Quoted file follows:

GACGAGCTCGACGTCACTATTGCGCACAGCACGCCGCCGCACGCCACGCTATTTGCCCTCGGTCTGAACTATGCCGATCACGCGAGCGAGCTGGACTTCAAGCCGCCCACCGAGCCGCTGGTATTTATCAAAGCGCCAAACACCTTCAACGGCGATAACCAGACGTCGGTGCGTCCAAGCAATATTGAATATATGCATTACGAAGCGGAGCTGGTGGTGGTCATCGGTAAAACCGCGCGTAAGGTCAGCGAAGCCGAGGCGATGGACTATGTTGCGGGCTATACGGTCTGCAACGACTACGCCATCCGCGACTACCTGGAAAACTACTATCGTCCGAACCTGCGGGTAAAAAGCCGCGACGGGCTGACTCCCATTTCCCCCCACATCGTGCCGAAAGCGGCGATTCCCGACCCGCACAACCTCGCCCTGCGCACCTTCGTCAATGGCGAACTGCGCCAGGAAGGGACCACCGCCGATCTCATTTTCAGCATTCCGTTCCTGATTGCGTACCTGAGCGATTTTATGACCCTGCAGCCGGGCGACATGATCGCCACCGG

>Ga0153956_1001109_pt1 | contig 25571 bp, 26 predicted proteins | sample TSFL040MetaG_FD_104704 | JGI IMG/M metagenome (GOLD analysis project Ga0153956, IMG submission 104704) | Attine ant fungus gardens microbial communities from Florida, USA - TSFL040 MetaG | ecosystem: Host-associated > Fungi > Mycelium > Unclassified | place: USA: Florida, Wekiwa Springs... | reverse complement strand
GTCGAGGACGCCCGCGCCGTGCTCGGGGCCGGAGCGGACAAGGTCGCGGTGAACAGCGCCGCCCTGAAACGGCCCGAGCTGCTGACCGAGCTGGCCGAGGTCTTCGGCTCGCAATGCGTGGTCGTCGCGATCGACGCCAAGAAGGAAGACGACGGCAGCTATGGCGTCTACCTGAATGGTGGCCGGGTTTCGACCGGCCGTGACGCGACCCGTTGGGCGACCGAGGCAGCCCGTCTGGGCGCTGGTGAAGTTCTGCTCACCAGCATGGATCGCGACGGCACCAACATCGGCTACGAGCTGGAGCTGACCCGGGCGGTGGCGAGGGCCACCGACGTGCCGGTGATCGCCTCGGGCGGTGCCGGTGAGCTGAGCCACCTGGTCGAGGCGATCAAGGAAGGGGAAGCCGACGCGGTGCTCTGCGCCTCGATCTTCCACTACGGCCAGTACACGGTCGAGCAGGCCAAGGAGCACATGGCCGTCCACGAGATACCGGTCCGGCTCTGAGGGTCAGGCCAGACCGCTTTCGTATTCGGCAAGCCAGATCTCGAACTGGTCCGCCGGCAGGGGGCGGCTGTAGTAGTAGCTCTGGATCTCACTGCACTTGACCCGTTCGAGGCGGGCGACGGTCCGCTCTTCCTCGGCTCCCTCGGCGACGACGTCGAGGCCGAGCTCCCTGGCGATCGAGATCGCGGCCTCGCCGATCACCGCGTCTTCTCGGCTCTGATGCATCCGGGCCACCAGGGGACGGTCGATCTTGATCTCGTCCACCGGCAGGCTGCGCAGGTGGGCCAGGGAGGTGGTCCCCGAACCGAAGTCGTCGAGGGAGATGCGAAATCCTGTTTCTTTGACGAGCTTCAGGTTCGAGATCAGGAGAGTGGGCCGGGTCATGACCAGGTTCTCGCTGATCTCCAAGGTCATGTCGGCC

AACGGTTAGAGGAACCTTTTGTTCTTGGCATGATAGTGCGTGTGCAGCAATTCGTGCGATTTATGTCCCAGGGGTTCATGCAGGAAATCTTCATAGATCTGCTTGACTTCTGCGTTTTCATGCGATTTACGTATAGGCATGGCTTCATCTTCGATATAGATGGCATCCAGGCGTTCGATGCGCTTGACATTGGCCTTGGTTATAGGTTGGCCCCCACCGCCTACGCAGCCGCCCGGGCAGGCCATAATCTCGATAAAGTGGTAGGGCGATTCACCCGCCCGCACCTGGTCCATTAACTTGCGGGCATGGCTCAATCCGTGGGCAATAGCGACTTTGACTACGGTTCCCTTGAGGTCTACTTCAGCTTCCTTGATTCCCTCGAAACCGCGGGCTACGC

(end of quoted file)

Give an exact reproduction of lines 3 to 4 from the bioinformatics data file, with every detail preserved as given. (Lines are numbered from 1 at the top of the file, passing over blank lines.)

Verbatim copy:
GTCGAGGACGCCCGCGCCGTGCTCGGGGCCGGAGCGGACAAGGTCGCGGTGAACAGCGCCGCCCTGAAACGGCCCGAGCTGCTGACCGAGCTGGCCGAGGTCTTCGGCTCGCAATGCGTGGTCGTCGCGATCGACGCCAAGAAGGAAGACGACGGCAGCTATGGCGTCTACCTGAATGGTGGCCGGGTTTCGACCGGCCGTGACGCGACCCGTTGGGCGACCGAGGCAGCCCGTCTGGGCGCTGGTGAAGTTCTGCTCACCAGCATGGATCGCGACGGCACCAACATCGGCTACGAGCTGGAGCTGACCCGGGCGGTGGCGAGGGCCACCGACGTGCCGGTGATCGCCTCGGGCGGTGCCGGTGAGCTGAGCCACCTGGTCGAGGCGATCAAGGAAGGGGAAGCCGACGCGGTGCTCTGCGCCTCGATCTTCCACTACGGCCAGTACACGGTCGAGCAGGCCAAGGAGCACATGGCCGTCCACGAGATACCGGTCCGGCTCTGAGGGTCAGGCCAGACCGCTTTCGTATTCGGCAAGCCAGATCTCGAACTGGTCCGCCGGCAGGGGGCGGCTGTAGTAGTAGCTCTGGATCTCACTGCACTTGACCCGTTCGAGGCGGGCGACGGTCCGCTCTTCCTCGGCTCCCTCGGCGACGACGTCGAGGCCGAGCTCCCTGGCGATCGAGATCGCGGCCTCGCCGATCACCGCGTCTTCTCGGCTCTGATGCATCCGGGCCACCAGGGGACGGTCGATCTTGATCTCGTCCACCGGCAGGCTGCGCAGGTGGGCCAGGGAGGTGGTCCCCGAACCGAAGTCGTCGAGGGAGATGCGAAATCCTGTTTCTTTGACGAGCTTCAGGTTCGAGATCAGGAGAGTGGGCCGGGTCATGACCAGGTTCTCGCTGATCTCCAAGGTCATGTCGGCC

AACGGTTAGAGGAACCTTTTGTTCTTGGCATGATAGTGCGTGTGCAGCAATTCGTGCGATTTATGTCCCAGGGGTTCATGCAGGAAATCTTCATAGATCTGCTTGACTTCTGCGTTTTCATGCGATTTACGTATAGGCATGGCTTCATCTTCGATATAGATGGCATCCAGGCGTTCGATGCGCTTGACATTGGCCTTGGTTATAGGTTGGCCCCCACCGCCTACGCAGCCGCCCGGGCAGGCCATAATCTCGATAAAGTGGTAGGGCGATTCACCCGCCCGCACCTGGTCCATTAACTTGCGGGCATGGCTCAATCCGTGGGCAATAGCGACTTTGACTACGGTTCCCTTGAGGTCTACTTCAGCTTCCTTGATTCCCTCGAAACCGCGGGCTACGC